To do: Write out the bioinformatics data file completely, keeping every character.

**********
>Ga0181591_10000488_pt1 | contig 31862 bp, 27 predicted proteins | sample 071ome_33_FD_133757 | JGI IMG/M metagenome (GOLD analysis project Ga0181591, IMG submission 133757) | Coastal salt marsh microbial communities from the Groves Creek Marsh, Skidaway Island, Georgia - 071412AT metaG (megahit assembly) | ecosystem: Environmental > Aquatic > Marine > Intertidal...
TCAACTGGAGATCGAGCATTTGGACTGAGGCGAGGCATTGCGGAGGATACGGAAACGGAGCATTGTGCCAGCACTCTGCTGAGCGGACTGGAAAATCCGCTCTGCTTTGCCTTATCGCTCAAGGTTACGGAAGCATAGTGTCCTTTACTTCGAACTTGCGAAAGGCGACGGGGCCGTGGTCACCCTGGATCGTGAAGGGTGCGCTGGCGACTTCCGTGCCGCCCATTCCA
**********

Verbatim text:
>Ga0181591_10000488_pt1 | contig 31862 bp, 27 predicted proteins | sample 071ome_33_FD_133757 | JGI IMG/M metagenome (GOLD analysis project Ga0181591, IMG submission 133757) | Coastal salt marsh microbial communities from the Groves Creek Marsh, Skidaway Island, Georgia - 071412AT metaG (megahit assembly) | ecosystem: Environmental > Aquatic > Marine > Intertidal...
TCAACTGGAGATCGAGCATTTGGACTGAGGCGAGGCATTGCGGAGGATACGGAAACGGAGCATTGTGCCAGCACTCTGCTGAGCGGACTGGAAAATCCGCTCTGCTTTGCCTTATCGCTCAAGGTTACGGAAGCATAGTGTCCTTTACTTCGAACTTGCGAAAGGCGACGGGGCCGTGGTCACCCTGGATCGTGAAGGGTGCGCTGGCGACTTCCGTGCCGCCCATTCCA